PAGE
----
Flowers for Algernon is a brilliant choice for a book club but not so easy to review. There’s so much to discuss, but I’d hate to give anything away. So please proceed with caution…
This real tearjerker of a read is written in diary entries, or ‘progress reports’, by Charlie Gordon who, at the start of the book, has an IQ of 68 and limited understanding of the world around him. During the day he sweeps the floors of a bakery and in the evening he attends a school for people with learning difficulties. His unflinching desire to learn and be ‘smart’, leads him to be chosen for an experimental operation to increase his intelligence. As he notes down his progress, changes become apparent. At first it’s improved spelling and grammar, but soon Charlie is absorbing new information like a sponge.
As Charlie’s mind intelligence grows, his emotional intelligence has trouble keeping up. And it is especially hard for him to come to terms with his past. His understanding of certain memories become clear, with a brain that can finally comprehend the full context of situations. This reveals a painful childhood and a realisation that people he thought were friends, were actually laughing at him all along.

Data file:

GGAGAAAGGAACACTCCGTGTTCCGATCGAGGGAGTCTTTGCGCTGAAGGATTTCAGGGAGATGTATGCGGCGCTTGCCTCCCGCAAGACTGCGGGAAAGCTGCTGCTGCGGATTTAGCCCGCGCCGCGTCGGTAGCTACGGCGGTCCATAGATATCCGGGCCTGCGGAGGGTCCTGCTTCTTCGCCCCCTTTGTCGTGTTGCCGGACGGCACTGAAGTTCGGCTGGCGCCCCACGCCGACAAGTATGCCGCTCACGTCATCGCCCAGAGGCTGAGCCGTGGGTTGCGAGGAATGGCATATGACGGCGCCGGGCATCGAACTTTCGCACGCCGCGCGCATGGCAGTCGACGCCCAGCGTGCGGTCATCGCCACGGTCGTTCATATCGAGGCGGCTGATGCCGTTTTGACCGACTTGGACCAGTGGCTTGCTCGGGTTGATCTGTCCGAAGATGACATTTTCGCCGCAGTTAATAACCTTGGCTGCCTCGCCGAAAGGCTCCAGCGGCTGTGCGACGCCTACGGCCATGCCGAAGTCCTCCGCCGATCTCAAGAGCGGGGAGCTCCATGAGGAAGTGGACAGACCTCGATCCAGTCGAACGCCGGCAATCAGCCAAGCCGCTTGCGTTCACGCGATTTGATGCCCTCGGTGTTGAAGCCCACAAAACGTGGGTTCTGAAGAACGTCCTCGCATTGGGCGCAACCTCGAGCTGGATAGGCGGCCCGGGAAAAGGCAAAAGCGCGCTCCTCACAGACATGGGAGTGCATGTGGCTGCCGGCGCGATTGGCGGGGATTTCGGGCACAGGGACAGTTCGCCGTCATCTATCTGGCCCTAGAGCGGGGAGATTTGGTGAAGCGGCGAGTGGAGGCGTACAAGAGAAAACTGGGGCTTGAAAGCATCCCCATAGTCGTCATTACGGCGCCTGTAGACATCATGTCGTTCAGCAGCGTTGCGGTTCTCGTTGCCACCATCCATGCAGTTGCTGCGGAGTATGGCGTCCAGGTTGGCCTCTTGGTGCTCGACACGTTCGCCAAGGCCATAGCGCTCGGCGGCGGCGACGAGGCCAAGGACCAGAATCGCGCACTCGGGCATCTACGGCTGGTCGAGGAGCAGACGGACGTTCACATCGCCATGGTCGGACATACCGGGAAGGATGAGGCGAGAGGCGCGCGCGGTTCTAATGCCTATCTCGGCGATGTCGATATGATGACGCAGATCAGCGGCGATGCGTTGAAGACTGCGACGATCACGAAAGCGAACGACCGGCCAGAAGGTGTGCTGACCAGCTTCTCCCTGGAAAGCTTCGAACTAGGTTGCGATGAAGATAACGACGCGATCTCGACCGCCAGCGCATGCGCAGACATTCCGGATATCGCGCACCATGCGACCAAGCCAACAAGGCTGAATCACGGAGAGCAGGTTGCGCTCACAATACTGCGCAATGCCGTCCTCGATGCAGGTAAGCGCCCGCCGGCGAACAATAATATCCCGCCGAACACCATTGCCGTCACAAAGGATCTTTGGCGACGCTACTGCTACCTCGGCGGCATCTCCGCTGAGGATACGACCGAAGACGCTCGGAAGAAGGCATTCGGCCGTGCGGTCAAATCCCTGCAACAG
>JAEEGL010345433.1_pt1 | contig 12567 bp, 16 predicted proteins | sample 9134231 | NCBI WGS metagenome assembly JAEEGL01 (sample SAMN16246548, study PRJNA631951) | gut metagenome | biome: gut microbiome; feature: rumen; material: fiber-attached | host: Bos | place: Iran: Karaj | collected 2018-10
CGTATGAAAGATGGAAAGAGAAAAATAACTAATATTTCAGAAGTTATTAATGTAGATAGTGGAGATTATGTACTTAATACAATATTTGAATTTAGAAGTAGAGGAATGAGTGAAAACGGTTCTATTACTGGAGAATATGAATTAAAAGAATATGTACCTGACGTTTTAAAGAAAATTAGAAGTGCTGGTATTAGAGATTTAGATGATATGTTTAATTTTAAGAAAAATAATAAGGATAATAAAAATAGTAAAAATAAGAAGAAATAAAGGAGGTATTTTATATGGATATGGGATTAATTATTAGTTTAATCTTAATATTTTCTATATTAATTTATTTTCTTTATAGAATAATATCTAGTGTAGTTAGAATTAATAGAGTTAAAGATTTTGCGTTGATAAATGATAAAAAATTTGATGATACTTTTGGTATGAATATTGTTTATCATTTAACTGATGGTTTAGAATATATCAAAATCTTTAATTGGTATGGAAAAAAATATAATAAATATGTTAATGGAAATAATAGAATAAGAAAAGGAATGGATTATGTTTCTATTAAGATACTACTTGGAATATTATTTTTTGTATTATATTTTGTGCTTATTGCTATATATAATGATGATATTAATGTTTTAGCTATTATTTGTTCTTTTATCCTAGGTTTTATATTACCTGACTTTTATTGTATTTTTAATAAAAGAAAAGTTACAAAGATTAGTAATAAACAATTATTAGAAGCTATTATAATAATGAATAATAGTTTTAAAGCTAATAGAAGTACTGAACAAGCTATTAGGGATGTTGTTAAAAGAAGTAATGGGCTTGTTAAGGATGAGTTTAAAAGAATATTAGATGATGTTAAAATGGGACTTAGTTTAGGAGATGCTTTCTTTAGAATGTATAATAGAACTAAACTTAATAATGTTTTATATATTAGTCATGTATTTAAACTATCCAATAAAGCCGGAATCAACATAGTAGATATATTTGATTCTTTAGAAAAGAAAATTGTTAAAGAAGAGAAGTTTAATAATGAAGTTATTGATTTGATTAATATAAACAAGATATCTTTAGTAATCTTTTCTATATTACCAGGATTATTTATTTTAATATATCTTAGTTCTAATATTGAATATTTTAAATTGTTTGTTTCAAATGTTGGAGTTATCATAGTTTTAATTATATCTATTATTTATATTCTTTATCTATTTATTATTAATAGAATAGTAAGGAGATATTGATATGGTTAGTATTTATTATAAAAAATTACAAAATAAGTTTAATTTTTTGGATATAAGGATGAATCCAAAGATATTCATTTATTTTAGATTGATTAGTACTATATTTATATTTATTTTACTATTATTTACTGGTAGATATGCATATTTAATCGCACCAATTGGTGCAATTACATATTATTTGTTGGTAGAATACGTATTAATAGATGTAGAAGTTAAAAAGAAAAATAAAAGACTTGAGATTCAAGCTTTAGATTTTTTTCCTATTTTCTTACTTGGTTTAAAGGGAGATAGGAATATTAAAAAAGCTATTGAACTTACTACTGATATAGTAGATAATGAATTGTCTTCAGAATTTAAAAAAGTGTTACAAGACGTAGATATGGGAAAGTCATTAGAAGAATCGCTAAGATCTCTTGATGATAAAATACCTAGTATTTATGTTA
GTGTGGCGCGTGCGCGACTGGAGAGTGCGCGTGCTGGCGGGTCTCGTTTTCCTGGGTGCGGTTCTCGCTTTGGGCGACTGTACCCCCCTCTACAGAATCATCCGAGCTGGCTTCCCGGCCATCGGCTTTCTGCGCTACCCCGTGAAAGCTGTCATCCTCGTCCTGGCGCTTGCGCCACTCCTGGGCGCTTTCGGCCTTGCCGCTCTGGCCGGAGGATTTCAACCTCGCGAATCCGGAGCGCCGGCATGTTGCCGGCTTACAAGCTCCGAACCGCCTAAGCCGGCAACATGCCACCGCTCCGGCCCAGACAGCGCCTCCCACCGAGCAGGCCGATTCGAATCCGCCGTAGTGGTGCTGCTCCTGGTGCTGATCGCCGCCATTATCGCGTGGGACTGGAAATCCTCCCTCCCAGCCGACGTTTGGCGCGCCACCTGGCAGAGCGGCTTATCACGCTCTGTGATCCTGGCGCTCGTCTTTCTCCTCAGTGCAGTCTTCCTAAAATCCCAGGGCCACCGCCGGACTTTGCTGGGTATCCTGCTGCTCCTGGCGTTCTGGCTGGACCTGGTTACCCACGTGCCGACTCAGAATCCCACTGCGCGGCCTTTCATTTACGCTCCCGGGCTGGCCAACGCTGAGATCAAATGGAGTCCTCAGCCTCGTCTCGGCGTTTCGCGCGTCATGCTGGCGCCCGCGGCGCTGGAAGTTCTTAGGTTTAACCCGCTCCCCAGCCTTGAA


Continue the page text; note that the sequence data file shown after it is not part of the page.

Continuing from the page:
Flowers for Algernon gives the reader a lot to think about, exploring difficult issues through the words of Charlie and his rapidly progressing mind. It’s tough stuff to read, but executed flawlessly, making me wonder what else Daniel Keyes has to offer.
I’m glad I finally made time to read Flowers for Algernon, and thankful to the friend that gave it to me. I probably never would have picked this one up based on the cover design, which just goes to show that you should never judge a book by its cover!